Healing the Healer: The Restorative Power of Mindfulness, Compassion, and Therapist’s Use-of-Self
In The Way of the Bodhisattva, the 8th-century Indian Buddhist monk and scholar Shantideva wrote, “For all those ailing in the world/Until their every sickness has been healed/May I myself become for them/The doctor, nurse, the medicine itself.” The great 20th-century feminist writer and activist Audre Lorde famously stated, “Caring for myself is not self-indulgence, it is self-preservation, and that is an act of political warfare.”
This workshop integrates the spirit of these two passages to create a day-long experiential and reflective healing space for therapists working within cultural contexts rife with personal and collective traumas of systemic oppression and colonization in the United States. We will hold a supportive and experiential space that allows therapists to give voice to their own lived and complex experiences of systemic oppression and marginalization, privilege, and power, and to increase their own internal resiliency through methods of self-preservation. Through mind-body practices and contemplative frameworks that center healing and growth in the face of sociopolitical trauma, we will explore how therapists can draw upon the wisdom of their own experiences to care for the self, stay in a position of agency, and actively remain in compassionate, caring relationship with others.
- Deepened understanding of therapist’s relationship to systemic oppression, how it shows up for them personally and within the clinical space, and how to courageously hold one’s own vulnerabilities and strengths in order to remain in a position of agency and choice.
- Experiential understanding of how contemplative and mind-body practices can support the therapist in touching into and gently staying with experiences of difficult emotions related to experiences of marginalization or devaluation, such as anger, rage, or anxiety, and actively draw upon the therapist’s use-of-self as a pathway into deepened compassionate action and healing presence.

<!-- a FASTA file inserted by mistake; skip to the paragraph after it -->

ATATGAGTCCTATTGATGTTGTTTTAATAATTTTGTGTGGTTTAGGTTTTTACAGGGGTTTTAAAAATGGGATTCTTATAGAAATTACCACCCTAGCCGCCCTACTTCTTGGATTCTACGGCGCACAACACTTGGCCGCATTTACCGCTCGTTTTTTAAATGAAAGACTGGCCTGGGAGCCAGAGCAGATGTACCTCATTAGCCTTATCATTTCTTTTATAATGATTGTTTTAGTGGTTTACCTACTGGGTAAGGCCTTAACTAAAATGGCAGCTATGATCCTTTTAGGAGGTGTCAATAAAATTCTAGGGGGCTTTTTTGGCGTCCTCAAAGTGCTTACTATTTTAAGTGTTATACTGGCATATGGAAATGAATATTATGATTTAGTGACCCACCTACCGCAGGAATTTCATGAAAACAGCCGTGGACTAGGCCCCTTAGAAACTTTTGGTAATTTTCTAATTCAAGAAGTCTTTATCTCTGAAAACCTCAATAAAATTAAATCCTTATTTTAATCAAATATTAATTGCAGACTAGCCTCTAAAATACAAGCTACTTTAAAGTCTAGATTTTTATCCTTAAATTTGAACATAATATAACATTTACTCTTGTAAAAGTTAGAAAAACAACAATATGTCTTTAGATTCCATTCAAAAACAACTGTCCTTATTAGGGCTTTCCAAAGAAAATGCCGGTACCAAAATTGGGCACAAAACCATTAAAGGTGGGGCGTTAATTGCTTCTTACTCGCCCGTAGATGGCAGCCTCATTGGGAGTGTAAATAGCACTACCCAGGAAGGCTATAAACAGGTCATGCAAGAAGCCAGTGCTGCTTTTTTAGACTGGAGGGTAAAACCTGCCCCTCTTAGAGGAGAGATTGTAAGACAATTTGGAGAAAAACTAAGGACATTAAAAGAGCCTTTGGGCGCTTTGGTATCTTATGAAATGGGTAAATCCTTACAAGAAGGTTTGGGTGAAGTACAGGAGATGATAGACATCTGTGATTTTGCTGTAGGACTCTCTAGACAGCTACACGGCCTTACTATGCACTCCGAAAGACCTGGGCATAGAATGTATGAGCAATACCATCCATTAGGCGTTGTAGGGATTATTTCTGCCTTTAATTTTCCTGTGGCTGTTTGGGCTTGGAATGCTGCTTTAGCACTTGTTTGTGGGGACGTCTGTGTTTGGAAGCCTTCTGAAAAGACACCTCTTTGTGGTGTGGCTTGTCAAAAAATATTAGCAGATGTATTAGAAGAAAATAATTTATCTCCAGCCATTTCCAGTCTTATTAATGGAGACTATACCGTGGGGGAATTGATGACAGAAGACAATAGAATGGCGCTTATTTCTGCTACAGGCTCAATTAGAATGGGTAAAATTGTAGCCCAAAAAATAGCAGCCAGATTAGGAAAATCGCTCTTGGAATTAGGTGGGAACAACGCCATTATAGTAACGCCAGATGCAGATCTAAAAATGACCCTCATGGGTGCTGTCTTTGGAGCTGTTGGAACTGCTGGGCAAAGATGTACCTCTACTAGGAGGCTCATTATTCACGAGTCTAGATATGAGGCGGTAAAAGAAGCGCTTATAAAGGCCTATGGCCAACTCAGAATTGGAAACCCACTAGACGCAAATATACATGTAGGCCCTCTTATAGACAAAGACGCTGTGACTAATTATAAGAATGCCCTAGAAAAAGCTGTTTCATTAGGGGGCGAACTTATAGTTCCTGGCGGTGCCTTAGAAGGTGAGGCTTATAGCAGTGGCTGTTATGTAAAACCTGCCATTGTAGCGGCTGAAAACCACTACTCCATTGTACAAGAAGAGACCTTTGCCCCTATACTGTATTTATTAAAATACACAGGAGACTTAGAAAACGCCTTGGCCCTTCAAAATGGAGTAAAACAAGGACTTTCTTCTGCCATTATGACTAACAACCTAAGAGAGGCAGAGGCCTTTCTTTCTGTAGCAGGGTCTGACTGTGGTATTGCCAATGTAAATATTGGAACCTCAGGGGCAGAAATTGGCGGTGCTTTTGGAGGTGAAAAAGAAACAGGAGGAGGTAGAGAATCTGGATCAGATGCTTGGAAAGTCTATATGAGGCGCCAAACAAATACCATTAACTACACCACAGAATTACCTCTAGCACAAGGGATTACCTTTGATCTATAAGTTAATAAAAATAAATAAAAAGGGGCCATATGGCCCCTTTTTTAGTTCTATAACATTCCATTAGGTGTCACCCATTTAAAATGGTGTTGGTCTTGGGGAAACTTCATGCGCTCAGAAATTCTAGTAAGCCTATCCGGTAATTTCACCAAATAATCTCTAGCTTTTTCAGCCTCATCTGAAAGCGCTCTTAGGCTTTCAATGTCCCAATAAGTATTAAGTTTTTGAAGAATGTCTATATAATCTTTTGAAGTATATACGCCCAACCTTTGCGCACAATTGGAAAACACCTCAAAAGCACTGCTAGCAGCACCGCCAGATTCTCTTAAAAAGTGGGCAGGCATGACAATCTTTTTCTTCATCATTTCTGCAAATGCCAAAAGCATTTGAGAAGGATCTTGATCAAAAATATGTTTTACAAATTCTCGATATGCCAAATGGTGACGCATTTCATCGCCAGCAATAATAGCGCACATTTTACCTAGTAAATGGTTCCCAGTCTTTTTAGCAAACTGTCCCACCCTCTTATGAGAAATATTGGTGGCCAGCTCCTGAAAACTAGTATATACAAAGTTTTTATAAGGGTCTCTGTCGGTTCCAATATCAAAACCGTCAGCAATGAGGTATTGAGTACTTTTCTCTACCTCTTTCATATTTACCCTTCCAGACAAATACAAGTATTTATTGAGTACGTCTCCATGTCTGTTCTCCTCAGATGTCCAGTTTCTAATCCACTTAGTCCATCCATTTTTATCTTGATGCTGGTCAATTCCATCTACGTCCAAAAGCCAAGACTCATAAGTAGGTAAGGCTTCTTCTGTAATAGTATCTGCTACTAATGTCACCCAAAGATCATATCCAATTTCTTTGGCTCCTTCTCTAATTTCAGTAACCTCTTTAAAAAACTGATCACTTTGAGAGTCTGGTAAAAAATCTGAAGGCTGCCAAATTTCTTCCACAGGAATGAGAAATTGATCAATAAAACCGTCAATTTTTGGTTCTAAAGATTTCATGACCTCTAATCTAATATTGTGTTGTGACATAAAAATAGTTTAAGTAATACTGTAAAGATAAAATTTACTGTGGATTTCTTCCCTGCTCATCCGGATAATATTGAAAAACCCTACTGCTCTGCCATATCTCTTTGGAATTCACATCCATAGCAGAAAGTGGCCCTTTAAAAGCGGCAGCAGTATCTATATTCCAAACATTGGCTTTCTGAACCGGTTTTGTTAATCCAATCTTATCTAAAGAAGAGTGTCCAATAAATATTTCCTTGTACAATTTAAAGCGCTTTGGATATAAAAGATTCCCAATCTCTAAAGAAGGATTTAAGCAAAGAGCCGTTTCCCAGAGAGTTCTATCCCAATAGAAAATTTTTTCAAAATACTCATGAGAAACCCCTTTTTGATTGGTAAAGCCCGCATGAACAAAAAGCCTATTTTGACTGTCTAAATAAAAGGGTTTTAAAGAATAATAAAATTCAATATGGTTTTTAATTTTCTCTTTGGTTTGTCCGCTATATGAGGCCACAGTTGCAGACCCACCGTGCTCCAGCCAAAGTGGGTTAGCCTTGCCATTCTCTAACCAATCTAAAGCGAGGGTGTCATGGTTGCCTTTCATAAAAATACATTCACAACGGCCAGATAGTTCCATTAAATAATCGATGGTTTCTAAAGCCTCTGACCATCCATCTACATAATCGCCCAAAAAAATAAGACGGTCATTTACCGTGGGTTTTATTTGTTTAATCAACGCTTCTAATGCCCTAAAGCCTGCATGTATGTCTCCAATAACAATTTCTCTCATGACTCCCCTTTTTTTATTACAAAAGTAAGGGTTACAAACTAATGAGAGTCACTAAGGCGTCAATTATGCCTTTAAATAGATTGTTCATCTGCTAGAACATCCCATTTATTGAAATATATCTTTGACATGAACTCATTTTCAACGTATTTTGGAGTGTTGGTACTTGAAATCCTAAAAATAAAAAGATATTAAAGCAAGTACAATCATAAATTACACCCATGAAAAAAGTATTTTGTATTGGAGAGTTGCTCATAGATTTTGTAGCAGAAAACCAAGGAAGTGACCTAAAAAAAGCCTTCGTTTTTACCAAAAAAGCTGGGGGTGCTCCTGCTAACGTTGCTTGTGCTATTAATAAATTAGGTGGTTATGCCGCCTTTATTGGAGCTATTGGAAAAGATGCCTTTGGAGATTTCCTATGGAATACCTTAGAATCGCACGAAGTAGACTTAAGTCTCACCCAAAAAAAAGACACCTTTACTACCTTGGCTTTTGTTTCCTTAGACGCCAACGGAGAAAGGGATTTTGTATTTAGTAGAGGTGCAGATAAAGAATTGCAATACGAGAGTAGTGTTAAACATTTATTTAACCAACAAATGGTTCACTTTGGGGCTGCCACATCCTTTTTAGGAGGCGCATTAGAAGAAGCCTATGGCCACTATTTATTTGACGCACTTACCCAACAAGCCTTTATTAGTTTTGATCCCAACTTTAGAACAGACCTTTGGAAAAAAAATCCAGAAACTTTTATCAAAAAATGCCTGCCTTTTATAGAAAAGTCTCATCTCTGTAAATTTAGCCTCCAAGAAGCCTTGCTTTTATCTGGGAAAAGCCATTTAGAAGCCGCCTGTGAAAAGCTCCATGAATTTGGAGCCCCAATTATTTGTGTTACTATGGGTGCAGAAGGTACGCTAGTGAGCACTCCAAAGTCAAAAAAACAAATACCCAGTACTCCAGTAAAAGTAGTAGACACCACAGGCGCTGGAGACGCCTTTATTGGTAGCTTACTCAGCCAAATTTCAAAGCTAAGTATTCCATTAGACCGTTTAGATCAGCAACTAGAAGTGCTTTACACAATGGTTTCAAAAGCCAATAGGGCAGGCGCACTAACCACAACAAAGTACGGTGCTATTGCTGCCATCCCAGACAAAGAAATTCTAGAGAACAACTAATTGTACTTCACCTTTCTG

- New or expanded skill set of mind-body interventions that can be used in-vivo during sessions with clients and in personal meditation practice that help the therapist mine their own internal resources and wisdom to attune to their moment-to-moment experience and practice compassion as a restorative and growth-promoting resource for self and others.
Lama Rod Owens, MDiv., is an author, activist, and authorized Lama (Buddhist Teacher) in the Kagyu School of Tibetan Buddhism and is considered one of the leaders of his generation of Buddhist teachers. He holds a Master of Divinity degree in Buddhist Studies from Harvard Divinity School and is a co-author of Radical Dharma: Talking Race, Love, and Liberation. Owens is the co-founder of Bhumisparsha, a Buddhist tantric practice and study community and has been published and featured in several publications including Buddhadharma, Lion’s Roar, Tricycle, The Harvard Divinity Bulletin and has offered talks, retreats, and workshops in over 7 countries. Lama Rod facilitates undoing patriarchy workshops for male identified practitioners in Brooklyn and Boston. Lama Rod’s next book project will explore transformative anger and rage and is due out June 2020.
Helen H. Park, LMSW, MFA., is a clinical social worker and family therapist specializing in integrative, anti-oppressive, healing centered approaches for children, couples, and families. Helen currently serves as Director of the Contemplative Psychotherapy Program at the Nalanda Institute for Contemplative Science. She is also an Intake Coordinator, Postgraduate Extern, and Extern Associate with the Foster Care and Adoption Project at the Ackerman Institute. Helen teaches meditation at Nalanda Institute, the Community Meditation Center, and the Shantideva Center.
Date / Time:
Friday, January 24, 2020
10:00 am–4:00 pm
5 CE Contact Hours
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